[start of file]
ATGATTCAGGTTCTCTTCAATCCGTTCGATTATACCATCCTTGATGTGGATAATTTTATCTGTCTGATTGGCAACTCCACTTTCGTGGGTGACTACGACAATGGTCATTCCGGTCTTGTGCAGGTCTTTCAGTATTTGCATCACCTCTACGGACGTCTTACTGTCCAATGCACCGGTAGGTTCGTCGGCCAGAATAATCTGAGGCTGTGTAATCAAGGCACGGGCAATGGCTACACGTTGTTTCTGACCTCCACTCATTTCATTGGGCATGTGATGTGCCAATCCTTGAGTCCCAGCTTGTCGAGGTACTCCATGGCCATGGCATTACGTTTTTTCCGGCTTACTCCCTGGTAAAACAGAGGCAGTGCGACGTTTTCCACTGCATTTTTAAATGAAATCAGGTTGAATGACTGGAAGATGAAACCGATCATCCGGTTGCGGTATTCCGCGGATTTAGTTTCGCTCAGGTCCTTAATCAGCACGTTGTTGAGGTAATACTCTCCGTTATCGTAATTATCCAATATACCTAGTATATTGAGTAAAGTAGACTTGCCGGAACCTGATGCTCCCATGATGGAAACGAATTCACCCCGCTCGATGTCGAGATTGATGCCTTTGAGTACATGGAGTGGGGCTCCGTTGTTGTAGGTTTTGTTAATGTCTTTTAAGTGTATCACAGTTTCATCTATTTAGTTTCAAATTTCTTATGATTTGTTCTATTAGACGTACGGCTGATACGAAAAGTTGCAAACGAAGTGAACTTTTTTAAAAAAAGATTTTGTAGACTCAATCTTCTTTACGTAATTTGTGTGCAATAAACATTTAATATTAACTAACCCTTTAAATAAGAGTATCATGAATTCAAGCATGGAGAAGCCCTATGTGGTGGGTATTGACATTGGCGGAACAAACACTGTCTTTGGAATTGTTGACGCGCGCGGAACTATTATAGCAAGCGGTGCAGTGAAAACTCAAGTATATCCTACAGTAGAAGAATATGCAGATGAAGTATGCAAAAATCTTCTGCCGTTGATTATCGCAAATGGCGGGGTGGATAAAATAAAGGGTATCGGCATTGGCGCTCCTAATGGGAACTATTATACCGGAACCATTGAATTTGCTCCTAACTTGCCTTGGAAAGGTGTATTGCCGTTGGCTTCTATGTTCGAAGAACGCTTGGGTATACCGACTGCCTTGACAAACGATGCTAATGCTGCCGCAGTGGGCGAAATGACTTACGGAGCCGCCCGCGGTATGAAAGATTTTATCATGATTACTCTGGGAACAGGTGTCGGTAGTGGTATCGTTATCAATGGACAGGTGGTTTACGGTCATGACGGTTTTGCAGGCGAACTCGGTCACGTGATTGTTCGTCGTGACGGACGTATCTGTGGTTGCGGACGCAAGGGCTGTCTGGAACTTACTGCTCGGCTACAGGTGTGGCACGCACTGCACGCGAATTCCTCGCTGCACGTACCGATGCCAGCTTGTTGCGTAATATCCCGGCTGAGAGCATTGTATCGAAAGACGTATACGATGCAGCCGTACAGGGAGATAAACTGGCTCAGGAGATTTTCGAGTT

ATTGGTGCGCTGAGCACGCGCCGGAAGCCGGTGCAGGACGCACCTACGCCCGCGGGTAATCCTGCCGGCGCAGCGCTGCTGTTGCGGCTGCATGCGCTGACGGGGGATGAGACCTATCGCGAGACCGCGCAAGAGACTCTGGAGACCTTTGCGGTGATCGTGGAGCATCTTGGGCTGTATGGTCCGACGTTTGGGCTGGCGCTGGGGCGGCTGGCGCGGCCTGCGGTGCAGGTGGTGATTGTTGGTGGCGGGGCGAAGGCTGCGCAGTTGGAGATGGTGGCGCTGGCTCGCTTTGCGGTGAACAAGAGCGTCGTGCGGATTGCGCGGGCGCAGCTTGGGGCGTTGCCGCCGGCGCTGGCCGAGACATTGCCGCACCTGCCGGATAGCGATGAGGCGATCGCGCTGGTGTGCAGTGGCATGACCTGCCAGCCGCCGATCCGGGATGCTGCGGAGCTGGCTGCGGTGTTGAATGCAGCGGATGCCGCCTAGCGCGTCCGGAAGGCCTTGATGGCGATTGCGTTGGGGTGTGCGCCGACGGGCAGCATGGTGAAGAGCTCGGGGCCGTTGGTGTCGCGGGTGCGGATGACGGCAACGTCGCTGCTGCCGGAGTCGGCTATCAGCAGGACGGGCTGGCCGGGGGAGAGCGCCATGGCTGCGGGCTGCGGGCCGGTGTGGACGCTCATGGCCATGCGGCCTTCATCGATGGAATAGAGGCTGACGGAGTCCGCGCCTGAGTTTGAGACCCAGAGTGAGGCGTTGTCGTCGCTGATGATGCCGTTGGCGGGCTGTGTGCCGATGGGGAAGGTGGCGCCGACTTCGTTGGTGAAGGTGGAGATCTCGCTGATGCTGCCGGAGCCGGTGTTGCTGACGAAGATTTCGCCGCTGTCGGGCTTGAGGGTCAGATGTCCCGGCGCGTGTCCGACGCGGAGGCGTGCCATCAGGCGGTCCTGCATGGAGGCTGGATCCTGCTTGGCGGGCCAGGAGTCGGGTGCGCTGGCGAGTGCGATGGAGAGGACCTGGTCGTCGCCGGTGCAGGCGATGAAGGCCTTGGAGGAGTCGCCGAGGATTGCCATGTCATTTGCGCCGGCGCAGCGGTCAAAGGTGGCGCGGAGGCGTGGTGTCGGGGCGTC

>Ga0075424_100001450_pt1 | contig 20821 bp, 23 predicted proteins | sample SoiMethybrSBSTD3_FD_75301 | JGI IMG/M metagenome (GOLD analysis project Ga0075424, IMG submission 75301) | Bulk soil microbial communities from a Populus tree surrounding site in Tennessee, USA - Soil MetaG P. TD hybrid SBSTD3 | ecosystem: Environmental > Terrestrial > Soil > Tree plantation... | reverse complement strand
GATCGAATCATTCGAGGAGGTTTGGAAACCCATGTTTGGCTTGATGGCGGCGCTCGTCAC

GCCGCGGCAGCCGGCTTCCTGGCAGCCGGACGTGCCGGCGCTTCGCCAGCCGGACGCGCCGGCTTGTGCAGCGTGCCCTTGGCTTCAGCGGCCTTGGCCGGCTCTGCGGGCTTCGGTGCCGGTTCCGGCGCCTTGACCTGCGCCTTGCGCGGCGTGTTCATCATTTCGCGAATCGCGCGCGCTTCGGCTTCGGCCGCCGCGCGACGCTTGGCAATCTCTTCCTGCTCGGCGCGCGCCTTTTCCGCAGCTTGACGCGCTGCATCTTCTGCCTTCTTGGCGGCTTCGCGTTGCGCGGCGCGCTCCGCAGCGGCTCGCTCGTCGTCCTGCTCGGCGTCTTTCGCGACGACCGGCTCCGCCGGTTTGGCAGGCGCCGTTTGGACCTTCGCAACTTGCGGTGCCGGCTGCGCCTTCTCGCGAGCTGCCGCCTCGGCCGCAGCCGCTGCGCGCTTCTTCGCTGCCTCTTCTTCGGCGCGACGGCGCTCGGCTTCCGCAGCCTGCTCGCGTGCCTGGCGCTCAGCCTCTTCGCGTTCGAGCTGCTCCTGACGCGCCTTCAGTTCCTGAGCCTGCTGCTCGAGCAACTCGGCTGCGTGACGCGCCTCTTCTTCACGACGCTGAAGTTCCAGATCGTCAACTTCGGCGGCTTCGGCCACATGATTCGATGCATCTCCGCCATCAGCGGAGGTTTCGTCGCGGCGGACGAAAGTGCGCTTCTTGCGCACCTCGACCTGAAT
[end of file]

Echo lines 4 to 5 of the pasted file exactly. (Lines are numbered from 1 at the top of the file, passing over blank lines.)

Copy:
GATCGAATCATTCGAGGAGGTTTGGAAACCCATGTTTGGCTTGATGGCGGCGCTCGTCAC

GCCGCGGCAGCCGGCTTCCTGGCAGCCGGACGTGCCGGCGCTTCGCCAGCCGGACGCGCCGGCTTGTGCAGCGTGCCCTTGGCTTCAGCGGCCTTGGCCGGCTCTGCGGGCTTCGGTGCCGGTTCCGGCGCCTTGACCTGCGCCTTGCGCGGCGTGTTCATCATTTCGCGAATCGCGCGCGCTTCGGCTTCGGCCGCCGCGCGACGCTTGGCAATCTCTTCCTGCTCGGCGCGCGCCTTTTCCGCAGCTTGACGCGCTGCATCTTCTGCCTTCTTGGCGGCTTCGCGTTGCGCGGCGCGCTCCGCAGCGGCTCGCTCGTCGTCCTGCTCGGCGTCTTTCGCGACGACCGGCTCCGCCGGTTTGGCAGGCGCCGTTTGGACCTTCGCAACTTGCGGTGCCGGCTGCGCCTTCTCGCGAGCTGCCGCCTCGGCCGCAGCCGCTGCGCGCTTCTTCGCTGCCTCTTCTTCGGCGCGACGGCGCTCGGCTTCCGCAGCCTGCTCGCGTGCCTGGCGCTCAGCCTCTTCGCGTTCGAGCTGCTCCTGACGCGCCTTCAGTTCCTGAGCCTGCTGCTCGAGCAACTCGGCTGCGTGACGCGCCTCTTCTTCACGACGCTGAAGTTCCAGATCGTCAACTTCGGCGGCTTCGGCCACATGATTCGATGCATCTCCGCCATCAGCGGAGGTTTCGTCGCGGCGGACGAAAGTGCGCTTCTTGCGCACCTCGACCTGAAT